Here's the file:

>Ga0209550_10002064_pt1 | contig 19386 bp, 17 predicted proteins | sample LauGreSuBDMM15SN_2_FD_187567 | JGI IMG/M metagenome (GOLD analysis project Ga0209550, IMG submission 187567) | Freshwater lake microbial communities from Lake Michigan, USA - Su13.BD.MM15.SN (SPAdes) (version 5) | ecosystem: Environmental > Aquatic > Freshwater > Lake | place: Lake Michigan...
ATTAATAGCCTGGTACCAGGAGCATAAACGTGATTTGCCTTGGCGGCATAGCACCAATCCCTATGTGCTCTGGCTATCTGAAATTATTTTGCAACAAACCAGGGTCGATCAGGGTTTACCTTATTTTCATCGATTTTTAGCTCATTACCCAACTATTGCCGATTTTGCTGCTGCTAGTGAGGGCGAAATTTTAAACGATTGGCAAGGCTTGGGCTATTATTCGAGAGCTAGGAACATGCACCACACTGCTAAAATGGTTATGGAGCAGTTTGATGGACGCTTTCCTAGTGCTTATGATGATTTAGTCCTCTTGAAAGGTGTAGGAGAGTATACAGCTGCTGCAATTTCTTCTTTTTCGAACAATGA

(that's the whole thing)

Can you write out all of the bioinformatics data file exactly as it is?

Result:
>Ga0209550_10002064_pt1 | contig 19386 bp, 17 predicted proteins | sample LauGreSuBDMM15SN_2_FD_187567 | JGI IMG/M metagenome (GOLD analysis project Ga0209550, IMG submission 187567) | Freshwater lake microbial communities from Lake Michigan, USA - Su13.BD.MM15.SN (SPAdes) (version 5) | ecosystem: Environmental > Aquatic > Freshwater > Lake | place: Lake Michigan...
ATTAATAGCCTGGTACCAGGAGCATAAACGTGATTTGCCTTGGCGGCATAGCACCAATCCCTATGTGCTCTGGCTATCTGAAATTATTTTGCAACAAACCAGGGTCGATCAGGGTTTACCTTATTTTCATCGATTTTTAGCTCATTACCCAACTATTGCCGATTTTGCTGCTGCTAGTGAGGGCGAAATTTTAAACGATTGGCAAGGCTTGGGCTATTATTCGAGAGCTAGGAACATGCACCACACTGCTAAAATGGTTATGGAGCAGTTTGATGGACGCTTTCCTAGTGCTTATGATGATTTAGTCCTCTTGAAAGGTGTAGGAGAGTATACAGCTGCTGCAATTTCTTCTTTTTCGAACAATGA